A UPS Experience
When it comes to money the invariably hapless customer and the ‘lawyered-up’ corporate behemoth are in a genuinely adversarial relationship.
Life experience has taught me it is best not to trust one’s adversary!!
This is all a lead-in to my recent UPS experience, one that may be instructive to dealers, collectors and anyone using this company.
In October, I exhibited at ARTS-2011 at the Capri in San Francisco.
I packed three boxes of rugs and related things for shipment to SF.
I delivered them to a UPS Store where they were weighed, measured and otherwise prepared for transit by 2nd Day Air.
My receipt included tracking numbers and the actual weight of each box.
Helpful Hint # 1: Keep This Receipt Where You Can Find It.
The boxes arrived safely; however, this little article is about honesty and transparency in UPS billing practices not its delivery record.
About a week after my return I received a UPS bill for shipment of the three boxes from Miami to SF.
It was substantially more than the customary charge for this trip (I have made comparable shipments in the past).
Helpful Hint # 2: Carefully Read the UPS billing Invoice.
According to the invoice, each box weighted exactly the same.
Given the content of each box (rugs), this was hardly possible.
Helpful Hint # 3: Do Not Assume the UPS Invoice is Correct!!
UPS assured me that it was all very reasonable, all very correct and all very understandable.
UPS admitted that the weight of each box was probably not the same.
In fact, UPS candidly admitted that it had no idea what each box actually weighted.
UPS POLICY: When an employee or duly authorized agent of UPS fails to perform his/her job correctly you, the customer, not UPS suffer the consequences.
Of course, it is not written this way in the policy manual but the result is the same, especially when money is involved.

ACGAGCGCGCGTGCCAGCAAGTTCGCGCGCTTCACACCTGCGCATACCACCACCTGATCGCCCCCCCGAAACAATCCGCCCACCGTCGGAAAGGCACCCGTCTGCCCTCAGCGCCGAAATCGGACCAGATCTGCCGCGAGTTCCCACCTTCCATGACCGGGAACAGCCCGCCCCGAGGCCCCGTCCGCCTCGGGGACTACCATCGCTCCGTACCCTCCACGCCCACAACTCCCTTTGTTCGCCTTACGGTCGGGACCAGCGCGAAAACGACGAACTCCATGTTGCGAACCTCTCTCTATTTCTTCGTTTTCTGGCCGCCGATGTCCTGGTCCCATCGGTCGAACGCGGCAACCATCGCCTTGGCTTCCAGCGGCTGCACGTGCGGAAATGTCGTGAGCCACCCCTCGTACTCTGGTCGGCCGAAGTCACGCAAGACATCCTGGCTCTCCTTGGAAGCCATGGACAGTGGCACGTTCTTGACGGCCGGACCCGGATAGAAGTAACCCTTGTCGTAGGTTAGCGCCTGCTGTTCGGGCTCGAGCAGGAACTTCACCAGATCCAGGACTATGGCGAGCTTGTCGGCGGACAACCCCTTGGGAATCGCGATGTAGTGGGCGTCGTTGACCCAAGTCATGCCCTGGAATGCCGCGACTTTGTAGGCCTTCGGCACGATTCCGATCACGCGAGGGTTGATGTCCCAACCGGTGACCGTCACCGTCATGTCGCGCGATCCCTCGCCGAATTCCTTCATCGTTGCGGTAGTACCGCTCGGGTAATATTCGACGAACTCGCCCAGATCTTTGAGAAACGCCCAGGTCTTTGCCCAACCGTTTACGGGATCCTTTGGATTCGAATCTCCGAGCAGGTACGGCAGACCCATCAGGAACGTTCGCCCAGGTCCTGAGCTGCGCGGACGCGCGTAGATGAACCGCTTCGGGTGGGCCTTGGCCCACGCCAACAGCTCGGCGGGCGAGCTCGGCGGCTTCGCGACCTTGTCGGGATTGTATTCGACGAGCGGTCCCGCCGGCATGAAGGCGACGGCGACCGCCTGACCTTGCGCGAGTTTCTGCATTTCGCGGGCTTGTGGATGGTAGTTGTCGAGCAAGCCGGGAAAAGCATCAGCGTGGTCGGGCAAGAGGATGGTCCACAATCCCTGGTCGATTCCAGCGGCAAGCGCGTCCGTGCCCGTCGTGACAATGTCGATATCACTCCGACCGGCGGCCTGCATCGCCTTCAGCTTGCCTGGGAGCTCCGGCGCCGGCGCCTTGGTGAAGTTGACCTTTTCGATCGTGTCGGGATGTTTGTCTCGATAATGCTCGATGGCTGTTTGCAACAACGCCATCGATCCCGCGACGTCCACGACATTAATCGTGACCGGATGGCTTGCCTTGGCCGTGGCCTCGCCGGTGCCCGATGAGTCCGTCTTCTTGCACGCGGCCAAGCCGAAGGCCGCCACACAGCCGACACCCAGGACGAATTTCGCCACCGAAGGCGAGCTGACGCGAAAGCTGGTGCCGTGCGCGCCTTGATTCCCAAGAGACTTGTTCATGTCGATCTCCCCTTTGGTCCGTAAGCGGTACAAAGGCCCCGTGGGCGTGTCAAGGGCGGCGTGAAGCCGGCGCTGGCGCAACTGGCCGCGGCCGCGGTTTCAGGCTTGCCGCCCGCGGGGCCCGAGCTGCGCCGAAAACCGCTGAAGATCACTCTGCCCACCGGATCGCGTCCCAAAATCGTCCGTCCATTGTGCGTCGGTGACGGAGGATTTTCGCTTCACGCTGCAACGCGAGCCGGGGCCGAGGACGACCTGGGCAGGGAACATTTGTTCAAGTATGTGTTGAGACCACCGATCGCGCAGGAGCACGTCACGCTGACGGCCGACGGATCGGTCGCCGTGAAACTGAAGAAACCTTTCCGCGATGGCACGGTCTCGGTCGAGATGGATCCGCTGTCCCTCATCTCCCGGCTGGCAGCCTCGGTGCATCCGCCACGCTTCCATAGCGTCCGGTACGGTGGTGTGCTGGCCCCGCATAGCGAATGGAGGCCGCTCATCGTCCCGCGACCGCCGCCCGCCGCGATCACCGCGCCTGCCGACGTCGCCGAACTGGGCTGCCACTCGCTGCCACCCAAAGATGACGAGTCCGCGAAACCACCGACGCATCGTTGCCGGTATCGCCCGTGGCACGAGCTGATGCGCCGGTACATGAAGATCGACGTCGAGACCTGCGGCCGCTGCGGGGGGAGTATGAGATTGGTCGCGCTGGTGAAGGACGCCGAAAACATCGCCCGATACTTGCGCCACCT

The ‘very reasonable, very correct and very understandable’ UPS explanation went like this:
We, UPS, do not know the actual weight of each box.
We have no idea what each box actually weighted because the UPS facility where you delivered the boxes never sent the appropriate paper work including weight information to the UPS billing section.
True, you the customer have the actual weights on your receipt but as implied in the very fine print of the very long contract to which you, the customer, agreed, we (UPS) do not need to know what each box actually weighted.
So, we sort of ‘made-up’ the weights based on a completely arbitrary formula written by our highly paid lawyers for use by UPS in situations like this.
Of course, implicit in all this is the unsettling thought that this must happen with troubling regularity at UPS.
Anyway, it is all nice and legal and, if you are really persistent and have a little luck, you may be able to find it in the very fine print of that very long contract.
The UPS ‘formula’ was recited to me but the details hardly matter because the entire ‘formula’ is divorced from the reality of UPS incompetence.
Luckily, I had my receipt.
You know, the one with the real weight of each box.
Not surprisingly, the real weight of each box was substantially lower than those arrived at by the UPS ‘magic formula’.
A Heart Warming, Free Enterprise Ending:
The ‘make-believe’ numbers appearing on the original UPS invoice were adjusted to reflect the truth.
‘Adjusted’ is their word, not mine.
But remember, despite the recent observation by an American political figure, a corporation is not a person; and a corporation is not your friend.
A corporation such as UPS is nothing more than a statutorily created business entity whose sole purpose is to make as much money as possible.
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